is an Affiliated Lecturer in History at the University of Cambridge. Her second book, a history of the Napolas, is forthcoming with Oxford University Press.
Her first book, Sparta's German Children: The ideal of ancient Sparta in the Royal Prussian Cadet Corps, 1818-1920, and in National Socialist elite schools (the Napolas), 1933-1945, was published in 2013, and has subsequently received critical acclaim from reviewers in several disciplines, including Classics, intellectual history, and the history of education. Her article 'Surviving Stunde Null' was also awarded German History journal's "Best Article of 2015" prize. From 2012-2015, Helen held a Research Fellowship at Lucy Cavendish College, having previously completed her undergraduate and postgraduate studies at Gonville & Caius College. Her research has been funded by (among others) the AHRC, the Deutscher Akademischer Austausch Dienst (DAAD) and the Stiftung Preußischer Kulturbesitz.
- humanistic education in Nazi Germany
- history and memory in post-war Germany
- youth exchange during the 20th century; Anglo-German relations
- Greco-German relations and philhellenism from the 18th century to the present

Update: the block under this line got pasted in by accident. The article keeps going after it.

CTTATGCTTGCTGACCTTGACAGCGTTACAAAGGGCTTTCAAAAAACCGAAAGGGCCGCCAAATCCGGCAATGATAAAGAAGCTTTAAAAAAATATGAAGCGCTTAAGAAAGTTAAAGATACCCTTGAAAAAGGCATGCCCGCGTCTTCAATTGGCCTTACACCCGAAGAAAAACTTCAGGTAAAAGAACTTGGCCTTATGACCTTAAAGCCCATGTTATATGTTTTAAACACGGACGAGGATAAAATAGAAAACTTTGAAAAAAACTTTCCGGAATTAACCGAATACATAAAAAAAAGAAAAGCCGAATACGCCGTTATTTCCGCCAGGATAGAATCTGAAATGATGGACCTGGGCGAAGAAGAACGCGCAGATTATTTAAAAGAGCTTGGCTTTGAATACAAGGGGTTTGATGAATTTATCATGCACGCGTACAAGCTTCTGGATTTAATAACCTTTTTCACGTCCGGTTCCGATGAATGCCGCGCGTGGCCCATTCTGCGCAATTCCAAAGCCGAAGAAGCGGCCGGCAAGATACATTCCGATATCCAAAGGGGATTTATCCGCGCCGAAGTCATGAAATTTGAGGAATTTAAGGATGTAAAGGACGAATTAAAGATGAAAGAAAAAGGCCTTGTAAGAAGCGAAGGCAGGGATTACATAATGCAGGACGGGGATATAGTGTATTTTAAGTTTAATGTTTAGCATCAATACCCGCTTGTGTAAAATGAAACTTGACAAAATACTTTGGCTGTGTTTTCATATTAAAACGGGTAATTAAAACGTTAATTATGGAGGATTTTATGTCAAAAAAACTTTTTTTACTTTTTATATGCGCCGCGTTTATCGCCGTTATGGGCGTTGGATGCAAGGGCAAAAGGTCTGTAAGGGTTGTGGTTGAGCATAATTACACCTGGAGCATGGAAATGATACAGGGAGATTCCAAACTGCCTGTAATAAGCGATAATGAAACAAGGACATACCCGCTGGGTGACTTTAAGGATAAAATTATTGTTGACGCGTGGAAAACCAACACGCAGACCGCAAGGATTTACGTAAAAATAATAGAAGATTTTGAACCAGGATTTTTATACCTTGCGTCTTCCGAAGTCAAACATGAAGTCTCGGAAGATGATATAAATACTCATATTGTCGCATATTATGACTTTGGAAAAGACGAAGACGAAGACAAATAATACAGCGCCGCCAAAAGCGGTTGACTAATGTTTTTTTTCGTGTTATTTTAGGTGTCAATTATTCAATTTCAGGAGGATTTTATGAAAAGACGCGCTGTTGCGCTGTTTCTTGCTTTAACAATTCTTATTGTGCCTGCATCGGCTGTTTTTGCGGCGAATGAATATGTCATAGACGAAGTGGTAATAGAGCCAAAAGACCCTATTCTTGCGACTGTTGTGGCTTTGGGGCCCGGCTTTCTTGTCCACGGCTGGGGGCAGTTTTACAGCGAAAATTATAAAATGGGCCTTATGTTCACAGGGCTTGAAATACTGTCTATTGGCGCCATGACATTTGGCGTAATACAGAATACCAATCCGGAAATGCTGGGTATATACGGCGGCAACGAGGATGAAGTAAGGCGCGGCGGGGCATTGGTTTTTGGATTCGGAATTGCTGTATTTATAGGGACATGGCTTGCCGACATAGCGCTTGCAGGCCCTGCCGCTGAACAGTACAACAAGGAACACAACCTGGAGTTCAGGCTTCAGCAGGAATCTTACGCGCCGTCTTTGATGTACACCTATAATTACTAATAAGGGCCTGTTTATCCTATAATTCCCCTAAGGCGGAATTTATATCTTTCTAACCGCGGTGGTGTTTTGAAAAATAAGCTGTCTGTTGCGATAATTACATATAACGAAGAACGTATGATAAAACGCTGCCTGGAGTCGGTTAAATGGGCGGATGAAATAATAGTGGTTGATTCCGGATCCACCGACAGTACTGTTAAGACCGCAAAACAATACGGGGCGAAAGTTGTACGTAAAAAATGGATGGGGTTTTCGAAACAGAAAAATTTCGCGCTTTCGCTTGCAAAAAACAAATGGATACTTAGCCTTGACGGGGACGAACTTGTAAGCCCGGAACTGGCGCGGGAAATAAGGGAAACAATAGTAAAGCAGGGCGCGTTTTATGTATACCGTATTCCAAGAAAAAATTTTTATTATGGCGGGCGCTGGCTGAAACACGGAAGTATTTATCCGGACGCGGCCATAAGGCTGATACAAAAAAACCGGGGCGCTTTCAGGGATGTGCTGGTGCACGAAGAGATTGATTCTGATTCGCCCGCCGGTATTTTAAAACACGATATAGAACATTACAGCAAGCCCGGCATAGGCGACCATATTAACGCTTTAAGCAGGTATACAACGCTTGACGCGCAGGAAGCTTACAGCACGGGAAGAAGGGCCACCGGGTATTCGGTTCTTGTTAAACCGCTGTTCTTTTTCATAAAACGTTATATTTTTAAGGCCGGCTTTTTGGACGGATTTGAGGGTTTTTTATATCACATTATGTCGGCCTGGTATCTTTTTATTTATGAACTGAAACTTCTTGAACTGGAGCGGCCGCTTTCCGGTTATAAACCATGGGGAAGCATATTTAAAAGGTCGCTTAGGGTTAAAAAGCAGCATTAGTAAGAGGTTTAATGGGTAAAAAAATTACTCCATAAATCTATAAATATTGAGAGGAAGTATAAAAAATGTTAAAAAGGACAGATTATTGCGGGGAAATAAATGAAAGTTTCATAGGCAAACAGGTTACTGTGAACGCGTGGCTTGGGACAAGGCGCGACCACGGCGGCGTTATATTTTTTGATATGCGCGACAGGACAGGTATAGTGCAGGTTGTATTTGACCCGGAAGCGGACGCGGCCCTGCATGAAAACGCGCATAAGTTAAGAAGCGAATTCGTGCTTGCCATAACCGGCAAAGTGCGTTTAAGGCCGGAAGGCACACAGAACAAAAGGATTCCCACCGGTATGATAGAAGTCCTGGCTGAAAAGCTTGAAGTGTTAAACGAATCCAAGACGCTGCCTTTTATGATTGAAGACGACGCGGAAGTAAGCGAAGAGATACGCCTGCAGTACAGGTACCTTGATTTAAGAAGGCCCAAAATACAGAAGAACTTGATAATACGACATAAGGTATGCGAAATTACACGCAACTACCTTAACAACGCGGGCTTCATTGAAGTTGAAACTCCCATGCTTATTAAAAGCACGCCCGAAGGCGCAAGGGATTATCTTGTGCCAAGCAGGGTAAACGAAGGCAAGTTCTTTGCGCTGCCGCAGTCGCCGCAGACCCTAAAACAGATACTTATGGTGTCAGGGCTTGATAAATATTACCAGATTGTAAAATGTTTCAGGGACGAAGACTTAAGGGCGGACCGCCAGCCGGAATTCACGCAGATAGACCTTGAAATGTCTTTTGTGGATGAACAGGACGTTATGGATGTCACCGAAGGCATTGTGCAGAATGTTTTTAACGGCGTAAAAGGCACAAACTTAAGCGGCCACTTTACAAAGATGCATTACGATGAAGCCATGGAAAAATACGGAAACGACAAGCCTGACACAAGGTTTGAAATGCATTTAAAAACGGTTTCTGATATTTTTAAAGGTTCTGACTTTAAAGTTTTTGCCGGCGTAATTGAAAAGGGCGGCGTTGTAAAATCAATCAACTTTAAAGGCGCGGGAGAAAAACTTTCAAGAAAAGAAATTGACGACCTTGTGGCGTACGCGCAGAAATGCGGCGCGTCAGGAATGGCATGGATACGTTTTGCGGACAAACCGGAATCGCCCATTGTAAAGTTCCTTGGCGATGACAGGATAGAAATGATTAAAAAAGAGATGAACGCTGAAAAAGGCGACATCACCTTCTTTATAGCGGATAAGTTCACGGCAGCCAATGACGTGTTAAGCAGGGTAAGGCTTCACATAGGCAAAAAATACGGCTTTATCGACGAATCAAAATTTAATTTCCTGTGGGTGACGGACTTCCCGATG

- Austrian history in the inter-war period; comparative study of 20th-century fascist regimes
Helen's review of Johanna Hanink's The Classical Debt: Greek Antiquity in an Era of Austerity (Cambridge, MA: The Belknap Press of Harvard University Press, 2017), has just been published in Reviews in History.
Helen's analyses of Ian Kershaw's The Hitler Myth: Image and Reality in the Third Reich and Timothy Snyder's Bloodlands: Europe between Hitler and Stalin have recently been published by Routledge in the Macat Library series of guides to classic works of scholarship.
On 25 March 2017, Helen spoke at a conference which took place at the House of Commons, Palace of Westminster, entitled "Protagonists of Political Mythology: How do Individuals and Collectives become History?"